Most of the population of Europe's stance towards the US regarding climate change can basically be summed up as "Haha, we're better than you". Whilst I see the joy in the realisation that finally, finally, we really do have larger penises than them, it's unlikely to actually get us anywhere, vis-a-vis world saving exploits. The US is a country that runs on inspiration. Whatever their flaws, its people generally believe that they are trying to do the right thing. They're the good guys. They were the good guys when they helped us in WW2, they were the good guys when they stopped us from becoming communist sattelite states during the cold war, and they're the good guys now. Only, we keep telling them how awful they are, and that they're killing the Earth, just because they want the good life. Looking at it from their point of view, wouldn't you be defensive too?
What's needed is not a giant ego trip over just how environmentally friendly we are, but a real attempt to market the benefits of acting in a more environmentally friendly way towards the US, and indeed other countries. Instead of telling them how horrible they are, we could tell them how if they bent their fantastic ability to innovate towards solving climate change, if they managed to invent the best mechanisms for producing energy cleanly, they could sell them and make themselves rich. We could tell them that they could save money by simple efficiency measures that also save the earth. We could tell them that they could attain energy independence from the rest of the world, particularly the middle east. We could turn climate change into the next big enemy after hitler, communism, and terrorism, the thing that they need to save both themselves and the world from.
But, as of right now, we just use censure. Which seems a bit of a shame.
|Monday, April 2nd, 2007|
On a happier note, I am delighted by the fact that thinkgeek is going to actually make the 8 bit tie
|Friday, March 30th, 2007|
|Thursday, March 29th, 2007|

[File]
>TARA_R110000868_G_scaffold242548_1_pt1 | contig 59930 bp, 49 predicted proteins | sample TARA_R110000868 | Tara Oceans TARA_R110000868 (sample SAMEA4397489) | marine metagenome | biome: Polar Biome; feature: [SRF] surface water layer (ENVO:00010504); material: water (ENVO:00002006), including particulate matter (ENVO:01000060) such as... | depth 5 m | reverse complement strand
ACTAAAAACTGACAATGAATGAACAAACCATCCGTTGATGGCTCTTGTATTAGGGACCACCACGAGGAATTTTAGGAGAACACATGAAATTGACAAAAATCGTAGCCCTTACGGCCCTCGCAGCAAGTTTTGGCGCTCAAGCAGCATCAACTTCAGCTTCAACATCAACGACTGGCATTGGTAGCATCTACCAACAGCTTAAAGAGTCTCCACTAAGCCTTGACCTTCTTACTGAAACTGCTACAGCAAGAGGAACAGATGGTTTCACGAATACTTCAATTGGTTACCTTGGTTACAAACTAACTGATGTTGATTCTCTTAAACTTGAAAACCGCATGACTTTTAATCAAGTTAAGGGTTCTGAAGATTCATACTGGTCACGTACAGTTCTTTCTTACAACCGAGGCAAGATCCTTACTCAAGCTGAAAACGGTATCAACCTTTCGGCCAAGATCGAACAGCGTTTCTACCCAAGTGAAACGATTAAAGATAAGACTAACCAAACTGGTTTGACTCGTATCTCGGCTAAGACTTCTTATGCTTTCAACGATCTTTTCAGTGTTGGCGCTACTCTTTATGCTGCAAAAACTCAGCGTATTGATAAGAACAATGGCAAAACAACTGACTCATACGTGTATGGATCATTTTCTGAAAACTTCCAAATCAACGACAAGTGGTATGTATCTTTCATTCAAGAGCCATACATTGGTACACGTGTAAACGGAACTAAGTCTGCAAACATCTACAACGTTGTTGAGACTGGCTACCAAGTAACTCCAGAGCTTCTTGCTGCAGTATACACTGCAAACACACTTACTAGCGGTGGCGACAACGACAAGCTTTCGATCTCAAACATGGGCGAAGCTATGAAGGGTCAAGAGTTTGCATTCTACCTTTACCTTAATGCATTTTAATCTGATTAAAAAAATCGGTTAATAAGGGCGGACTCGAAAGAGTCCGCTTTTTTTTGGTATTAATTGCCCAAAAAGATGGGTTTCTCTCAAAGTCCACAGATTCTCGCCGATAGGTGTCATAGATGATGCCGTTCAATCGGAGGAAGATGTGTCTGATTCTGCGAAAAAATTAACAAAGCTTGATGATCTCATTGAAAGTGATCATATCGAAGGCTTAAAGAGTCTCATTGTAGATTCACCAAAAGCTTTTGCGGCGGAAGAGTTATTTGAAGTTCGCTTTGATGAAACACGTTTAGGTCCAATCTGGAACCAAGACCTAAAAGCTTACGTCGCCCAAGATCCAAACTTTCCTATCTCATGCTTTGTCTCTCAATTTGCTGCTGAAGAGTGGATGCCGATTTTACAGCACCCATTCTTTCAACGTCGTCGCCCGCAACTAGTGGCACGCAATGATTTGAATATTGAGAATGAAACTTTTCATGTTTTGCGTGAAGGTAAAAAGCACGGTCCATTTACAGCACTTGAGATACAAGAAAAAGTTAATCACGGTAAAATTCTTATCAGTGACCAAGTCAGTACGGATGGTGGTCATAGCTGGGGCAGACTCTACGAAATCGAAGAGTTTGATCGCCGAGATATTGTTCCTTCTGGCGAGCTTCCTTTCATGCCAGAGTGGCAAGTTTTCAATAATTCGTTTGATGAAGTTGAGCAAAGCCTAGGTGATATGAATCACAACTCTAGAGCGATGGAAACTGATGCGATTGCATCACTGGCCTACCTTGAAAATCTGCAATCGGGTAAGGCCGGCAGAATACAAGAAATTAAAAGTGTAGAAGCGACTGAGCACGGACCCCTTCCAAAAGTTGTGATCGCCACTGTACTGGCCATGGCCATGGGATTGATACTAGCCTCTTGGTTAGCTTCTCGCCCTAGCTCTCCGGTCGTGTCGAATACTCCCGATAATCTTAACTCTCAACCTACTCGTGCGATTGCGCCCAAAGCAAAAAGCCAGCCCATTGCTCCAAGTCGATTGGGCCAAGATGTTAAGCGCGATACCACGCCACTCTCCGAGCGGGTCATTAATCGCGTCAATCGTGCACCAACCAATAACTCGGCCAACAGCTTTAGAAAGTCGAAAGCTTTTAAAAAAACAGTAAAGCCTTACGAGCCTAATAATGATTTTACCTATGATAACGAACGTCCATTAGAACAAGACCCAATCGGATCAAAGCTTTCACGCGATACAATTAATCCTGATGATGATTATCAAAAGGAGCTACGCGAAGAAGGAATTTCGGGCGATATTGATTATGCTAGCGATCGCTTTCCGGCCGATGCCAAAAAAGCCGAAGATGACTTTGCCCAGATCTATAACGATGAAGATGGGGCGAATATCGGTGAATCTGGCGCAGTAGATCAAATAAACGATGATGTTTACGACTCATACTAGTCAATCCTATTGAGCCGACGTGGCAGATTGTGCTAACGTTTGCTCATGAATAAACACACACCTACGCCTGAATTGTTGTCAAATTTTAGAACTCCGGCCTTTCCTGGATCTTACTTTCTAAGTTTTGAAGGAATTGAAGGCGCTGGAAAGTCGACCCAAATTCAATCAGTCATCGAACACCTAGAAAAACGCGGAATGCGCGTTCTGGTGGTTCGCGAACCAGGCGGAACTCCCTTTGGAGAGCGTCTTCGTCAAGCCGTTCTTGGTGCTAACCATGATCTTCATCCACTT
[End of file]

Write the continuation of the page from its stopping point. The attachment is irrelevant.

|Once more into the breach...
About six or seven years ago, I first tried to install linux. It was a release of SUSE, the very first one featuring a 2.4 kernel. Oooh, exciting. Unfortunately, it was a fairly abortive attempt - the install worked in a sense, but loads of the installed packages had broken dependencies, it was an arse to install new stuff, and I could never, ever get printing to work.
Three or four years after that, the horrific wounds had largely healed into unattractive but vaguely manly scar tissue. I decided to have another go, with that Debian that I'd heard so many nice things about. Figures out package dependencies for you. How cool is that? This was relatively successful - while it was completely broken at first, I managed to fix things with the help of a housemate, until I tried to install drivers for my nforce motherboard. oopsie. Somehow (and I really don't know how), it not only shafted the install completely, but also managed to overwrite the boot loader, completely hosing my PC.
And now. Now I return, a veteran of long linux , mac os pseudo-unix, and solaris use. While lacking in experience of full on administration, I was confident that I would be able to manage just fine. Linux has improved, my skills are infinitely greater, and there is more help available on The Internet that isn't just pages and pages of 'lol read the man page lol'.
I wasn't naive, though. I went for easy mode, trying an ubunto live cd first. booting leaves me with a screen full of crap. Oh dear. Still, that young, immature implementation was clearly just lacking when it came to hardware detection. Another try, with the old stalwart Debian. I really did like the package management system, after all. A brief, surprisingly simple install later, I rejoice in the presence of...
A screen full of crap.
five and a half hours later, I think I may have sorted it. We shall see. Seriously, I love using *nix, but installing it is still a complete nightmare for the inexperienced.